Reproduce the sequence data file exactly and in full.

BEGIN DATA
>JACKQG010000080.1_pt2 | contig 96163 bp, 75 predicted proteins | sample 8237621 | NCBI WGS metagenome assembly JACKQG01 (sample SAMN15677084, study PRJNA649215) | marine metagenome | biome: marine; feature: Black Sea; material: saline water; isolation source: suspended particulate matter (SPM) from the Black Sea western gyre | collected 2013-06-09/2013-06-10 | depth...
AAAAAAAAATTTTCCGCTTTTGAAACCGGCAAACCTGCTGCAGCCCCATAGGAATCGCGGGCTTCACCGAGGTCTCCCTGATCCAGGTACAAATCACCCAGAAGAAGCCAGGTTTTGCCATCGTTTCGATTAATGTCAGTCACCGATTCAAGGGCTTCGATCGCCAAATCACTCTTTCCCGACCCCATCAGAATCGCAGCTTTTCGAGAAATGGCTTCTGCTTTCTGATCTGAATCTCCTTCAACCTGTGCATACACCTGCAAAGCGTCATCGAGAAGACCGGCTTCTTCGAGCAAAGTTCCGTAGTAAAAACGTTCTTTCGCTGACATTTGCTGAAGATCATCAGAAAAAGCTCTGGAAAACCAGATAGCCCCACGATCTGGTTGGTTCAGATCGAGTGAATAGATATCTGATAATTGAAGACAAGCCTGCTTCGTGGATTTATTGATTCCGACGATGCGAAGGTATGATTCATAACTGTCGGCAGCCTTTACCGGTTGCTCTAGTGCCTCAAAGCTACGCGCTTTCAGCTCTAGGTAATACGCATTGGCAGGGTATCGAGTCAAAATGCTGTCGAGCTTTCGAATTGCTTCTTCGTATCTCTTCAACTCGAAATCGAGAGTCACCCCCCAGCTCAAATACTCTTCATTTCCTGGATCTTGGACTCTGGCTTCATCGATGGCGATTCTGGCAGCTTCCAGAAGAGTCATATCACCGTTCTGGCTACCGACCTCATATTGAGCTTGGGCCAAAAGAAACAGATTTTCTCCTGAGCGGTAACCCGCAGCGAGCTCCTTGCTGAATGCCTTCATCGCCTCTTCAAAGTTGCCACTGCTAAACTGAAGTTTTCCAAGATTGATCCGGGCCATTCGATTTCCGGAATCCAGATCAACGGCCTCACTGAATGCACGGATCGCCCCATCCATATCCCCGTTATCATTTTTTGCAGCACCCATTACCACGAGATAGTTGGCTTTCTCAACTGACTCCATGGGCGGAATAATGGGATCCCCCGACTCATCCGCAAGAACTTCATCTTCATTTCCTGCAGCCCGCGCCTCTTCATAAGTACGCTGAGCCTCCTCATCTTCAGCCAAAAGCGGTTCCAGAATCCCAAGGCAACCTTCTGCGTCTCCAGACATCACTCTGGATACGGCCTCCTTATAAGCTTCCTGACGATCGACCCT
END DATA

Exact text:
>JACKQG010000080.1_pt2 | contig 96163 bp, 75 predicted proteins | sample 8237621 | NCBI WGS metagenome assembly JACKQG01 (sample SAMN15677084, study PRJNA649215) | marine metagenome | biome: marine; feature: Black Sea; material: saline water; isolation source: suspended particulate matter (SPM) from the Black Sea western gyre | collected 2013-06-09/2013-06-10 | depth...
AAAAAAAAATTTTCCGCTTTTGAAACCGGCAAACCTGCTGCAGCCCCATAGGAATCGCGGGCTTCACCGAGGTCTCCCTGATCCAGGTACAAATCACCCAGAAGAAGCCAGGTTTTGCCATCGTTTCGATTAATGTCAGTCACCGATTCAAGGGCTTCGATCGCCAAATCACTCTTTCCCGACCCCATCAGAATCGCAGCTTTTCGAGAAATGGCTTCTGCTTTCTGATCTGAATCTCCTTCAACCTGTGCATACACCTGCAAAGCGTCATCGAGAAGACCGGCTTCTTCGAGCAAAGTTCCGTAGTAAAAACGTTCTTTCGCTGACATTTGCTGAAGATCATCAGAAAAAGCTCTGGAAAACCAGATAGCCCCACGATCTGGTTGGTTCAGATCGAGTGAATAGATATCTGATAATTGAAGACAAGCCTGCTTCGTGGATTTATTGATTCCGACGATGCGAAGGTATGATTCATAACTGTCGGCAGCCTTTACCGGTTGCTCTAGTGCCTCAAAGCTACGCGCTTTCAGCTCTAGGTAATACGCATTGGCAGGGTATCGAGTCAAAATGCTGTCGAGCTTTCGAATTGCTTCTTCGTATCTCTTCAACTCGAAATCGAGAGTCACCCCCCAGCTCAAATACTCTTCATTTCCTGGATCTTGGACTCTGGCTTCATCGATGGCGATTCTGGCAGCTTCCAGAAGAGTCATATCACCGTTCTGGCTACCGACCTCATATTGAGCTTGGGCCAAAAGAAACAGATTTTCTCCTGAGCGGTAACCCGCAGCGAGCTCCTTGCTGAATGCCTTCATCGCCTCTTCAAAGTTGCCACTGCTAAACTGAAGTTTTCCAAGATTGATCCGGGCCATTCGATTTCCGGAATCCAGATCAACGGCCTCACTGAATGCACGGATCGCCCCATCCATATCCCCGTTATCATTTTTTGCAGCACCCATTACCACGAGATAGTTGGCTTTCTCAACTGACTCCATGGGCGGAATAATGGGATCCCCCGACTCATCCGCAAGAACTTCATCTTCATTTCCTGCAGCCCGCGCCTCTTCATAAGTACGCTGAGCCTCCTCATCTTCAGCCAAAAGCGGTTCCAGAATCCCAAGGCAACCTTCTGCGTCTCCAGACATCACTCTGGATACGGCCTCCTTATAAGCTTCCTGACGATCGACCCT